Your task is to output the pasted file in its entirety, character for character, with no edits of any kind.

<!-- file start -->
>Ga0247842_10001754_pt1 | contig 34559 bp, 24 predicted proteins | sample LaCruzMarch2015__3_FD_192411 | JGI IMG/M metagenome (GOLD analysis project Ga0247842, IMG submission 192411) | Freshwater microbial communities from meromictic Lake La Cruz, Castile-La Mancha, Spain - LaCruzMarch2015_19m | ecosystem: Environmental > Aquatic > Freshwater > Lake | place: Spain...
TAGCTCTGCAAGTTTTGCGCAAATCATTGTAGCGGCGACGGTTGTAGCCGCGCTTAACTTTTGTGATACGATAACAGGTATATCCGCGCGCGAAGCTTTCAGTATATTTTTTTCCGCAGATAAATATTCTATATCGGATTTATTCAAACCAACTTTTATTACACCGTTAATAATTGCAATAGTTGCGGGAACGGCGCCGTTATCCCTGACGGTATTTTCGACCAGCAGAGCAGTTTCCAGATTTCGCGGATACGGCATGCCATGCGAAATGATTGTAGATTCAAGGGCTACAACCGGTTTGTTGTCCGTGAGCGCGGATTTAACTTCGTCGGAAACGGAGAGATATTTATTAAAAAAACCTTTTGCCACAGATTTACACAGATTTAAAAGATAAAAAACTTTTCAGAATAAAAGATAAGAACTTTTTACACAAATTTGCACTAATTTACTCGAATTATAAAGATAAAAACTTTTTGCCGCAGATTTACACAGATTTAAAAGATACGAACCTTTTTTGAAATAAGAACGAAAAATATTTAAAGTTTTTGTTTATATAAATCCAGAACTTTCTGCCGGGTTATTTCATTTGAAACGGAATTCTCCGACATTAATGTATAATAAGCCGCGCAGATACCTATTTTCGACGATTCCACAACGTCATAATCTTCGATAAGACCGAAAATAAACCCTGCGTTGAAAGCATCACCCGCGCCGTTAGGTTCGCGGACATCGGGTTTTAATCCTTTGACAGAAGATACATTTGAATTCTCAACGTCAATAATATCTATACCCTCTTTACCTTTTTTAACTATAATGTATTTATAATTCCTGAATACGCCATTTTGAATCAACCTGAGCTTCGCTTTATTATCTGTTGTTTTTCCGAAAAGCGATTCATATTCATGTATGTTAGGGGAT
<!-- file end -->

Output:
>Ga0247842_10001754_pt1 | contig 34559 bp, 24 predicted proteins | sample LaCruzMarch2015__3_FD_192411 | JGI IMG/M metagenome (GOLD analysis project Ga0247842, IMG submission 192411) | Freshwater microbial communities from meromictic Lake La Cruz, Castile-La Mancha, Spain - LaCruzMarch2015_19m | ecosystem: Environmental > Aquatic > Freshwater > Lake | place: Spain...
TAGCTCTGCAAGTTTTGCGCAAATCATTGTAGCGGCGACGGTTGTAGCCGCGCTTAACTTTTGTGATACGATAACAGGTATATCCGCGCGCGAAGCTTTCAGTATATTTTTTTCCGCAGATAAATATTCTATATCGGATTTATTCAAACCAACTTTTATTACACCGTTAATAATTGCAATAGTTGCGGGAACGGCGCCGTTATCCCTGACGGTATTTTCGACCAGCAGAGCAGTTTCCAGATTTCGCGGATACGGCATGCCATGCGAAATGATTGTAGATTCAAGGGCTACAACCGGTTTGTTGTCCGTGAGCGCGGATTTAACTTCGTCGGAAACGGAGAGATATTTATTAAAAAAACCTTTTGCCACAGATTTACACAGATTTAAAAGATAAAAAACTTTTCAGAATAAAAGATAAGAACTTTTTACACAAATTTGCACTAATTTACTCGAATTATAAAGATAAAAACTTTTTGCCGCAGATTTACACAGATTTAAAAGATACGAACCTTTTTTGAAATAAGAACGAAAAATATTTAAAGTTTTTGTTTATATAAATCCAGAACTTTCTGCCGGGTTATTTCATTTGAAACGGAATTCTCCGACATTAATGTATAATAAGCCGCGCAGATACCTATTTTCGACGATTCCACAACGTCATAATCTTCGATAAGACCGAAAATAAACCCTGCGTTGAAAGCATCACCCGCGCCGTTAGGTTCGCGGACATCGGGTTTTAATCCTTTGACAGAAGATACATTTGAATTCTCAACGTCAATAATATCTATACCCTCTTTACCTTTTTTAACTATAATGTATTTATAATTCCTGAATACGCCATTTTGAATCAACCTGAGCTTCGCTTTATTATCTGTTGTTTTTCCGAAAAGCGATTCATATTCATGTATGTTAGGGGAT